Laying up your treasure in heaven and not upon earth seems like a fitting summary to Jesus' promise--which he emphasizes three times in this chapter--that "your Father who sees in secret will repay you." Up until now Jesus has been exhorting us to forsake the praise of men. Don't sound a trumpet as you dump your gift into the temple treasury, or make a display of yourself on the street corner to say your prayers, or look haggard and miserable when you fast. Otherwise people will notice and reward you with their earthly praise.
Jesus must have religious leaders particularly in mind, because in the secular world you can't gain earthly treasure by showing everyone how awesome you are at praying, fasting and giving alms. Only someone who aspires to be a religious leader might be tempted to use pious hypocrisy as a means of obtaining the kind of material reward that moths and rust and thieves can prey upon. With all the spiritual charlatans who are profiting by preaching a false, fleshly gospel today, you don't have to look far to see the kind of person Jesus is talking about. Peddling the gospel for money is strongly condemned by the New Testament writers.
But aside from being a warning to church leaders, it can be an encouragement to the lay person who serves in obscurity. I think deep down a lot of regular church members feel like second class citizens of the kingdom because they aren't serving as one of the ordained leaders of the church. Like, maybe when we all get to heaven it will be all the pastors and elders and missionaries who get dealt the big juicy rewards while everyone else will have to be content receiving the consolation prize.
But this passage levels the playing field. What matters is where you are laying up your treasure and where your heart is. The less recognition you get in this life for doing good, the more your heavenly Father is obligated to "repay" you by rewarding you in heaven. This is essentially what it means to lay up treasure in heaven, which is why Jesus encourages secret piety. When I think about it, this principle can actually work against people who serve in high profile ministry capacities since many of them face greater temptations in desiring the praise of others, whereas the person who serves in obscurity may face fewer distractions. In that sense, perhaps being an unrecognized layperson is a blessing in disguise: the lack of praise you are getting in this life is laying away a storehouse full of treasure in the next.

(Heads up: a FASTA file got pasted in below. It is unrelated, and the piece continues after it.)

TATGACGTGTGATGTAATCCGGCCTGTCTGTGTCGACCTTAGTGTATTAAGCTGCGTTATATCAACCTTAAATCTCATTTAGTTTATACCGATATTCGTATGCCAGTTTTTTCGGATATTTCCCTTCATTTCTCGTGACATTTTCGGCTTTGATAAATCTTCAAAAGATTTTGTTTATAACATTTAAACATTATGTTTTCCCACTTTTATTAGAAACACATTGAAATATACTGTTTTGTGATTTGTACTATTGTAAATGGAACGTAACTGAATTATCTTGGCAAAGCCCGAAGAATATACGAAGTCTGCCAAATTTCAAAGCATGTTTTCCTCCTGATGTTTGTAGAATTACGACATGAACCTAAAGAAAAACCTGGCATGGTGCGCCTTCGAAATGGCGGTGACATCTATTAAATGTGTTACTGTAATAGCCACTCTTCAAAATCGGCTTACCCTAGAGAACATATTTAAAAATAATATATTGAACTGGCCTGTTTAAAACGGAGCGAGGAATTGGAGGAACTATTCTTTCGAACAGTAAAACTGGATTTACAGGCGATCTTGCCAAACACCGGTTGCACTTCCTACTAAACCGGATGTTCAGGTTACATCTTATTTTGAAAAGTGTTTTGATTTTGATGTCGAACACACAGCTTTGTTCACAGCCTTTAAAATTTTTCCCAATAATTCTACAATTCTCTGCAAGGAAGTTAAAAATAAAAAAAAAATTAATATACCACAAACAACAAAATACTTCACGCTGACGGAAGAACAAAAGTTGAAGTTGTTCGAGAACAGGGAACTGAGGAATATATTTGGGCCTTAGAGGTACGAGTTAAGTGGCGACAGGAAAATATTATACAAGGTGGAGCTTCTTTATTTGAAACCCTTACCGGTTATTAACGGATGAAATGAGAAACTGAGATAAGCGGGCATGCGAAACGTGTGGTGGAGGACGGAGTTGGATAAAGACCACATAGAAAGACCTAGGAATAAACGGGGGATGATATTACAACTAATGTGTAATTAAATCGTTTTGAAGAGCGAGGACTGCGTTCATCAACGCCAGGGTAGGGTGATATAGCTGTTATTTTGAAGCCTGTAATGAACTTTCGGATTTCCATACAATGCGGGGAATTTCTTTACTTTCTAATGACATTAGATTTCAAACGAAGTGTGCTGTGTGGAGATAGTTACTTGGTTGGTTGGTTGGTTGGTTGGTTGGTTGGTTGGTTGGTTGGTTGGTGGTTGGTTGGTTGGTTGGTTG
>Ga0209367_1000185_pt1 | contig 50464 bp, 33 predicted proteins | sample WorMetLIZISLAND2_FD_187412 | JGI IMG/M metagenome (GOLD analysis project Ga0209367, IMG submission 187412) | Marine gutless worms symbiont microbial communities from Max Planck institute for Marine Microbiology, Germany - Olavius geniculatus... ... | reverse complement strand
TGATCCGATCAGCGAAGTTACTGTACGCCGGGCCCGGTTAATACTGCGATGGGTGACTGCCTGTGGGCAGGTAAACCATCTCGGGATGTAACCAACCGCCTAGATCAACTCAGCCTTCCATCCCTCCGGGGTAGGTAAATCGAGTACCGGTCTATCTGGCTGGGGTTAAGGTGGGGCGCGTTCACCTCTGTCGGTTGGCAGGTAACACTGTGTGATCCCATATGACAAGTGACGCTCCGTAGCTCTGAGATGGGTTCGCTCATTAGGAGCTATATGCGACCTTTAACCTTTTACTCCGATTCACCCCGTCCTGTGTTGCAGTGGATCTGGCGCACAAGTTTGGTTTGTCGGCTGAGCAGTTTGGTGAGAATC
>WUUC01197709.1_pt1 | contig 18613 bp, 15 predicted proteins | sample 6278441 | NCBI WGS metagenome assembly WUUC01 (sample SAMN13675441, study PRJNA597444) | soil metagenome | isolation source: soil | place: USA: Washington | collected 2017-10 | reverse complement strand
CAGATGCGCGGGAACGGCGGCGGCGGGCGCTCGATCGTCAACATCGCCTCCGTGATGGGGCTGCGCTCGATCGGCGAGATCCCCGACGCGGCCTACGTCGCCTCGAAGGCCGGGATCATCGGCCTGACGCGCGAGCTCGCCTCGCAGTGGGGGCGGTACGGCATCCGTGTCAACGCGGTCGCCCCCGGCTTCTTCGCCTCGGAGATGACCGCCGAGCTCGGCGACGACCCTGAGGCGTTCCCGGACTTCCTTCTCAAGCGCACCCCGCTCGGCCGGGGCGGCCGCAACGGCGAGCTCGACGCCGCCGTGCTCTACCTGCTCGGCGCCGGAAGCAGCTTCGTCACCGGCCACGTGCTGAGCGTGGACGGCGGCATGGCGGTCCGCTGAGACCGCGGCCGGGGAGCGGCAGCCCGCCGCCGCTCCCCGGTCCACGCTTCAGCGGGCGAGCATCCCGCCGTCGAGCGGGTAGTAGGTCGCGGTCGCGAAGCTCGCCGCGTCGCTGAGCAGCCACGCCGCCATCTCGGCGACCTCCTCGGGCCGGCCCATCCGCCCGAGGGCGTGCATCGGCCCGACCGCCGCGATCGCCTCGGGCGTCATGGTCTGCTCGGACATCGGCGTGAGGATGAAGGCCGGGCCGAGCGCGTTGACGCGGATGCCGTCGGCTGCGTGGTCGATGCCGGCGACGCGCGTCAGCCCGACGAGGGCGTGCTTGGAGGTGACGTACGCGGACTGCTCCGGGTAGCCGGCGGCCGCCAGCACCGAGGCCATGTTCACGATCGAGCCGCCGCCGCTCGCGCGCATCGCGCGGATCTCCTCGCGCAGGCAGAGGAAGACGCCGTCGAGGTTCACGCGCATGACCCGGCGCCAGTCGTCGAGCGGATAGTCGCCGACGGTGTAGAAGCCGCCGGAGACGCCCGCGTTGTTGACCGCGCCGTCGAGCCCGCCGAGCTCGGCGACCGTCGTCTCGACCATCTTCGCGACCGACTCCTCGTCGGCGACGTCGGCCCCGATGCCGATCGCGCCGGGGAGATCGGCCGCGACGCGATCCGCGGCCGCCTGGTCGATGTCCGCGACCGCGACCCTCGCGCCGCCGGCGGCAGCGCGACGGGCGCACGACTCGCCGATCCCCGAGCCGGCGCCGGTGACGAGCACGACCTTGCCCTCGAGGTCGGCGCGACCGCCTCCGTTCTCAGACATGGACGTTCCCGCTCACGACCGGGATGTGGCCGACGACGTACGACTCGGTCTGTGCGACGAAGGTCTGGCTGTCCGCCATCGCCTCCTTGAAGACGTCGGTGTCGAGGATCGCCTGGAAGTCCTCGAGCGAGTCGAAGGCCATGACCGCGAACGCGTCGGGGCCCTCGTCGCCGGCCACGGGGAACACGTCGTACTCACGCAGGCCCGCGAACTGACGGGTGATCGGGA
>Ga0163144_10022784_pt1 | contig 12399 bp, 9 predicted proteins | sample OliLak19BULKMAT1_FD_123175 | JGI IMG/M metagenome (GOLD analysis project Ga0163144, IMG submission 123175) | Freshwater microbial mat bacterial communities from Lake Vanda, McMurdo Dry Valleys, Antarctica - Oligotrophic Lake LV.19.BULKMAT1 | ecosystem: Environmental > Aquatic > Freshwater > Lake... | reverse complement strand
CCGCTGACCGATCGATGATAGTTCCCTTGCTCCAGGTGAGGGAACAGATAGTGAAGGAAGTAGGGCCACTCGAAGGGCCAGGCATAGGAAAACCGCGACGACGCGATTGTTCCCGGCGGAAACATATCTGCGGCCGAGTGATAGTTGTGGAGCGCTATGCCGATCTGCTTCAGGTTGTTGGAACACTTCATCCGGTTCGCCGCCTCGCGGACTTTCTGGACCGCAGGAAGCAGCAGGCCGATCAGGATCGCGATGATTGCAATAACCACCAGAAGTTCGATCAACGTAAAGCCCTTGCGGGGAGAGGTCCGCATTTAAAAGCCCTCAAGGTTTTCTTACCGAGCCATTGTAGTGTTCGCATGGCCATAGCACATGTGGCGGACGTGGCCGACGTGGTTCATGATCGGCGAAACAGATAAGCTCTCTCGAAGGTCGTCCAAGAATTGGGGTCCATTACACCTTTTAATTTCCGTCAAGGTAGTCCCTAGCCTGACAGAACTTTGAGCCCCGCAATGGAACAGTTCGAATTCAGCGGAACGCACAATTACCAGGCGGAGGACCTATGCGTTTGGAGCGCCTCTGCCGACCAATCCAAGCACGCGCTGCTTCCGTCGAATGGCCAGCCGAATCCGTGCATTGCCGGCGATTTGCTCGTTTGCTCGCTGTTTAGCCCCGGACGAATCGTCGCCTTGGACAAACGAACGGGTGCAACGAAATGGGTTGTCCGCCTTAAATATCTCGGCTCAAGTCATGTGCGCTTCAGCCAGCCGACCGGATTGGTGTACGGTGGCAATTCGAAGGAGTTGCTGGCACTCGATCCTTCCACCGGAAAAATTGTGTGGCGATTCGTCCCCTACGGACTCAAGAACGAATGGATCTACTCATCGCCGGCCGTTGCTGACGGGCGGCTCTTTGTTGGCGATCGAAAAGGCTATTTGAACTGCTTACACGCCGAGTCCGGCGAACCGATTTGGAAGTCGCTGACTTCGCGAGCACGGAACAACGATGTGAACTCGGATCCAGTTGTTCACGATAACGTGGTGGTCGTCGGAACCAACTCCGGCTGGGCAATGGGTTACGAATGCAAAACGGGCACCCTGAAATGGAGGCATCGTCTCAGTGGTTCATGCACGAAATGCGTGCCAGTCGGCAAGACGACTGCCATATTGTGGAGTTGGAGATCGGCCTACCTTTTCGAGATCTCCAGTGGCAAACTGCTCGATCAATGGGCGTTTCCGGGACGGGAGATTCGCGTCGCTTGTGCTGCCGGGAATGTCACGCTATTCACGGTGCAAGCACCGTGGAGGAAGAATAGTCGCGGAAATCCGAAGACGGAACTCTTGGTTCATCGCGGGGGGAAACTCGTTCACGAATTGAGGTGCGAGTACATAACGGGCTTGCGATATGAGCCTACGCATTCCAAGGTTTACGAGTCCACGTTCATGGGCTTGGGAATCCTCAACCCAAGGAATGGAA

It's interesting that Jesus says "where your treasure is, there will your heart be also." I guess if it were me, I would have put it the other way around: where your heart is, there will your treasure also be. The problem with my idea is that it's hard to know exactly where your heart's at, isn't it? Is my heart in heaven, or is my heart set on earth? So maybe Jesus is saying, lay up treasure in heaven, because the more you invest there, the more your heart will grow attached to the things of the next life. Having that stash of treasure up there will guarantee that your heart will become weaned away from this earth and increasingly crave the solid things of heaven.
What is this treasure? I don't know. Does it matter? It's better than anything earth has to offer. It's incorruptible, unbreakable, and worth all the sufferings you've ever been through. It has to do with receiving the praise of God, a special place of service in the kingdom, a seat at Jesus' banqueting table, an inheritance. Those are just metaphors that combine together into something wonderful beyond comprehension that I won't even attempt to describe.